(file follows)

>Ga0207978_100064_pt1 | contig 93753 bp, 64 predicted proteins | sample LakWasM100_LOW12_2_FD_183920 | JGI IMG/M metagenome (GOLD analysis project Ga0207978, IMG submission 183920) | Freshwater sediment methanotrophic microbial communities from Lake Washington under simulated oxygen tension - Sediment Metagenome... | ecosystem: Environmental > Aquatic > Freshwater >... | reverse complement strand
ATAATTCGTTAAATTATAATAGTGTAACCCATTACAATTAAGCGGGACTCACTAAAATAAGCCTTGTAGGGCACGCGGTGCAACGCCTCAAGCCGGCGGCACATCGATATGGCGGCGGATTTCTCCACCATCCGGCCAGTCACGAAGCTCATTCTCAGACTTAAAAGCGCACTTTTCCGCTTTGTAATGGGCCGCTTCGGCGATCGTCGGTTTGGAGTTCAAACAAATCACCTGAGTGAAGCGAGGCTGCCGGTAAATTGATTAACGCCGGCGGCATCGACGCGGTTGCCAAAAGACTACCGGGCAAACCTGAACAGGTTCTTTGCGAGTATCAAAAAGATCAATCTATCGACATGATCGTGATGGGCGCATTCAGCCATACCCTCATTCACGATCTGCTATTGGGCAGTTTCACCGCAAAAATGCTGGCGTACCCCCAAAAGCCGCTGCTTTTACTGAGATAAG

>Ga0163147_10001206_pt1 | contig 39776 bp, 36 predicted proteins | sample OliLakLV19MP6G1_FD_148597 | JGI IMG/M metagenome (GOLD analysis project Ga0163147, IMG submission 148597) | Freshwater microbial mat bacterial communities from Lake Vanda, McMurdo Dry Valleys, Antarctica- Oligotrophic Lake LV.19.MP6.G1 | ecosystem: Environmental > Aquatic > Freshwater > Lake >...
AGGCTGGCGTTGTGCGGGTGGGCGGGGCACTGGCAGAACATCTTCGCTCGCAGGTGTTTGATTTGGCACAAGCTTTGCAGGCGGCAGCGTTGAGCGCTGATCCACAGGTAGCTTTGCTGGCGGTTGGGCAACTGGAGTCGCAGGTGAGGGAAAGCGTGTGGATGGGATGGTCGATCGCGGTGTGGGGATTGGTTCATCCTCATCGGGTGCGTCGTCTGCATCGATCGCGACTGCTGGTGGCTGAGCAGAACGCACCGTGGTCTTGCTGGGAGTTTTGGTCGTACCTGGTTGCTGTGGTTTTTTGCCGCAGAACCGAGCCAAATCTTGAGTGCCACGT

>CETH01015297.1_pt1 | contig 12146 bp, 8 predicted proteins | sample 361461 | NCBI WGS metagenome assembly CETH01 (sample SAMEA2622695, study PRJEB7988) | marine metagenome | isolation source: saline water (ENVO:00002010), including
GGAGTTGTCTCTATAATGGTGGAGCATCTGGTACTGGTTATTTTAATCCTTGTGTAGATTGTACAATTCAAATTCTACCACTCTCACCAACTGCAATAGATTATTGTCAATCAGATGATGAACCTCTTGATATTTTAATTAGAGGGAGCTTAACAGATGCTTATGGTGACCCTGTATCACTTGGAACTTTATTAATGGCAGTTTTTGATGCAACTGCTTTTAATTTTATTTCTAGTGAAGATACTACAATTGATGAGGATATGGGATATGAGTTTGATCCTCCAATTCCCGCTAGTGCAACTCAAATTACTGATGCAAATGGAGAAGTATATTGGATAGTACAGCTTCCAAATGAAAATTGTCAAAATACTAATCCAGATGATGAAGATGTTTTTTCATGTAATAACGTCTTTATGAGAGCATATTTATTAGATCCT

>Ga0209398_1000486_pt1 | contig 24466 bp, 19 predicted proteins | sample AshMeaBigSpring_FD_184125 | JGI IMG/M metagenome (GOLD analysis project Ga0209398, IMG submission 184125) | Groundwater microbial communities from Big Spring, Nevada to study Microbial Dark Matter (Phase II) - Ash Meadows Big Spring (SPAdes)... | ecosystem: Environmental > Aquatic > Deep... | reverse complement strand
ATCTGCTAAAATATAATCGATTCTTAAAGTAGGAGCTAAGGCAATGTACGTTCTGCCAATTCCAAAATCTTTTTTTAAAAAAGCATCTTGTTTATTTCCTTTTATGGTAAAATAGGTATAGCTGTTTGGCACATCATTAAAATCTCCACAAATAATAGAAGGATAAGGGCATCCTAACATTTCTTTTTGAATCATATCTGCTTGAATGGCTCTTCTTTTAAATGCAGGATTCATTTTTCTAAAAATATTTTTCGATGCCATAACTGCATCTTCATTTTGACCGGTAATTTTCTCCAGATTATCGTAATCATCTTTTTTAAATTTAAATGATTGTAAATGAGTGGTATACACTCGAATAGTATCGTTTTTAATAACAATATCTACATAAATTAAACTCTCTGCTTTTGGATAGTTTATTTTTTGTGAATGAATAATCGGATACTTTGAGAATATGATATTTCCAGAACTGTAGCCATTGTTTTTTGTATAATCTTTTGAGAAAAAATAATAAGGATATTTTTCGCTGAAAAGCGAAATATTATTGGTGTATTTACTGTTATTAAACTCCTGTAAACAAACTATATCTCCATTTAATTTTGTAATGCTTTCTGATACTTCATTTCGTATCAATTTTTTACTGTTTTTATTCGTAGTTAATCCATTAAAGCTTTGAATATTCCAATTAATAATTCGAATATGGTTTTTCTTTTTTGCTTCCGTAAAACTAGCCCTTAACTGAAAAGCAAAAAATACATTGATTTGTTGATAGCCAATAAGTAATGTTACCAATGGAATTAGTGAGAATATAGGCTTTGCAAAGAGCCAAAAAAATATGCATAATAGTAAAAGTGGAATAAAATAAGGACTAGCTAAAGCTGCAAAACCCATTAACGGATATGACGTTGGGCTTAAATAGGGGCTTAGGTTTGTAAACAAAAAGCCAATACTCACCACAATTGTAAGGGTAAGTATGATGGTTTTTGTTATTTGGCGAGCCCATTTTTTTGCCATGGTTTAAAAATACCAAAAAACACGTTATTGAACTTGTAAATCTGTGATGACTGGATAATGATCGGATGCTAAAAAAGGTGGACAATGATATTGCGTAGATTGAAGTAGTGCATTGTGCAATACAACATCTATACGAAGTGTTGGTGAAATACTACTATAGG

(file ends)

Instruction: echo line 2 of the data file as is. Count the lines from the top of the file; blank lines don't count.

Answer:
ATAATTCGTTAAATTATAATAGTGTAACCCATTACAATTAAGCGGGACTCACTAAAATAAGCCTTGTAGGGCACGCGGTGCAACGCCTCAAGCCGGCGGCACATCGATATGGCGGCGGATTTCTCCACCATCCGGCCAGTCACGAAGCTCATTCTCAGACTTAAAAGCGCACTTTTCCGCTTTGTAATGGGCCGCTTCGGCGATCGTCGGTTTGGAGTTCAAACAAATCACCTGAGTGAAGCGAGGCTGCCGGTAAATTGATTAACGCCGGCGGCATCGACGCGGTTGCCAAAAGACTACCGGGCAAACCTGAACAGGTTCTTTGCGAGTATCAAAAAGATCAATCTATCGACATGATCGTGATGGGCGCATTCAGCCATACCCTCATTCACGATCTGCTATTGGGCAGTTTCACCGCAAAAATGCTGGCGTACCCCCAAAAGCCGCTGCTTTTACTGAGATAAG